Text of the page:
New teachers in Michigan would be paid based primarily on student growth under a bill in Lansing.
But some lawmakers question whether now is the right time to take up the issue.
The state Legislature is still waiting on a report that will recommend a state-wide teacher evaluation system.
Lawmakers like Rep. David Knezek (D-Dearborn Heights) say they should wait to see what the report says before they switch to a merit-pay system for teachers.
“I don’t know why we’re jumping the gun on this. We should be waiting for what the commission comes back and says to us is the proper course of action," Knezek says. “I don’t think the two necessarily, one has to be before the other.”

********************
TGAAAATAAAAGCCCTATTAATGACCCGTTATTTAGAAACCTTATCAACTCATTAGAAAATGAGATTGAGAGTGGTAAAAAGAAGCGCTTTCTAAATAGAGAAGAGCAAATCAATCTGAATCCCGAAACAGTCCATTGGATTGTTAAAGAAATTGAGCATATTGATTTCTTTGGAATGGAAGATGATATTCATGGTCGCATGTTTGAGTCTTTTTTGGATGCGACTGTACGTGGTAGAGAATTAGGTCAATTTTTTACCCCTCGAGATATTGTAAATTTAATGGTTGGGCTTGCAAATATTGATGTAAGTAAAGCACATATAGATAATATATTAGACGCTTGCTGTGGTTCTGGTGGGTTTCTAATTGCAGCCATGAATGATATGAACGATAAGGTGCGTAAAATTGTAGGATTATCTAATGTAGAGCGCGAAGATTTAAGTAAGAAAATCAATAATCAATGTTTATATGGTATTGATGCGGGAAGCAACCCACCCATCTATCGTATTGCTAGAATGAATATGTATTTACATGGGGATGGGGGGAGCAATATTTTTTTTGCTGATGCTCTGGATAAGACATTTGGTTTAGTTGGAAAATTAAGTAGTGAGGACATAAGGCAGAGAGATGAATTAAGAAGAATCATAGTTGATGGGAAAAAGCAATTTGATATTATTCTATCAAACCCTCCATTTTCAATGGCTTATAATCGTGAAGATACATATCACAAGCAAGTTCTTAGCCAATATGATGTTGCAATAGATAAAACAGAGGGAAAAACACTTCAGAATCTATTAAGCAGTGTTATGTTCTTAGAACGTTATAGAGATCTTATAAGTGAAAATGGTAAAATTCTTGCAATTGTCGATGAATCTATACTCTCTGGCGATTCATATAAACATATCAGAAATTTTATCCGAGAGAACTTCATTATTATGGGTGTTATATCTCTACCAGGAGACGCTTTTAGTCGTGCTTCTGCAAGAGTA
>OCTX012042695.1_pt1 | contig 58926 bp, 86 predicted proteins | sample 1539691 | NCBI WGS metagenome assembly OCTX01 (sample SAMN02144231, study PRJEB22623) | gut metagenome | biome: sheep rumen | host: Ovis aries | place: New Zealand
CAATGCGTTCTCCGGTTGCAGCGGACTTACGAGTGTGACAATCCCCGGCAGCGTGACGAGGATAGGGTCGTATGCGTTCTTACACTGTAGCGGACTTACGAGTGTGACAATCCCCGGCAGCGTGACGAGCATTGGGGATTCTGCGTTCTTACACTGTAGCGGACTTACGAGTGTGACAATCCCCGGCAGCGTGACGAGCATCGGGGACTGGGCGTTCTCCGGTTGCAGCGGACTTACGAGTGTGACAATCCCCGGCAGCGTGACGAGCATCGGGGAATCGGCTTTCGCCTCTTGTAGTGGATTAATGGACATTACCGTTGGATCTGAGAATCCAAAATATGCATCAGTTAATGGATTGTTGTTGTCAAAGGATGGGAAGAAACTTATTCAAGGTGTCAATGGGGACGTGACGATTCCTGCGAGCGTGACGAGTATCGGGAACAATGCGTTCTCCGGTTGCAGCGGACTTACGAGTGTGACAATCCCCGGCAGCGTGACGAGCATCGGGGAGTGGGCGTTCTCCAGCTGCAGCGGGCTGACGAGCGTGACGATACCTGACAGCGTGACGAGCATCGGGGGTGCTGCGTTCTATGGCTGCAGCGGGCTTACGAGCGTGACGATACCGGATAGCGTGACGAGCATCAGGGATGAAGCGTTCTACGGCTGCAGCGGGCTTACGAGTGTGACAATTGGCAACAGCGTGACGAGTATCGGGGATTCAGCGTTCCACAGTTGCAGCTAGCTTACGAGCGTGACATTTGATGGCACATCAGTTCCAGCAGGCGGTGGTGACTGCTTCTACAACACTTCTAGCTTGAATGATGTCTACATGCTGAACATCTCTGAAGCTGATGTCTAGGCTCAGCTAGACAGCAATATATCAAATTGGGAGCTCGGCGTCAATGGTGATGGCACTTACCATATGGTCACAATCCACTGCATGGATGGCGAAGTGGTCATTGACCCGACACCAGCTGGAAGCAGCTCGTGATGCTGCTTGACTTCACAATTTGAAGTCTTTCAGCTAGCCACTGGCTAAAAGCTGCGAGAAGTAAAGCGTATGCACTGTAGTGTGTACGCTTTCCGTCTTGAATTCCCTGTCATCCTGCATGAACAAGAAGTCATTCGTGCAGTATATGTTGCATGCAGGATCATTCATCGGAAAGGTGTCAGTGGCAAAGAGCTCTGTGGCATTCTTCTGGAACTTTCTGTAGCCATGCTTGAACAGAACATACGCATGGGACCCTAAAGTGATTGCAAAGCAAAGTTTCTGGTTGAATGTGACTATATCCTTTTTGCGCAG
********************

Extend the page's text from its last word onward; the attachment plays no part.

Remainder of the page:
Bill sponsor Pete Lund (R-Shelby Township) says the commission’s recommendation could be more useful if they already have a system in place. Lund says tying educators’ pay to their performance in the classroom would promote student growth and weed out bad teachers.
“We no longer say you are a better teacher just because you’ve been teaching for a long time," Lund says. "If teaching a long time has helped you, your students will grow, they will be better students, they will learn more, and you’ll be properly compensated properly for it.”
The bill also prohibits schools from boosting a teacher’s pay because they’ve earned an advanced degree. That’s unless the degree is in the teacher’s subject area.
Some Democrats on the panel say merit-pay for teachers promotes competition over collaboration at schools. They say similar measures in other parts of the country have led to cheating scandals.
"You’ve seen where teachers are giving answers to the students on the tests, teachers are changing the answers to some of the tests, because they’ve got a couple, five, ten thousand dollars, maybe, on the line," Knezek says.
Supporters say those claims are overblown.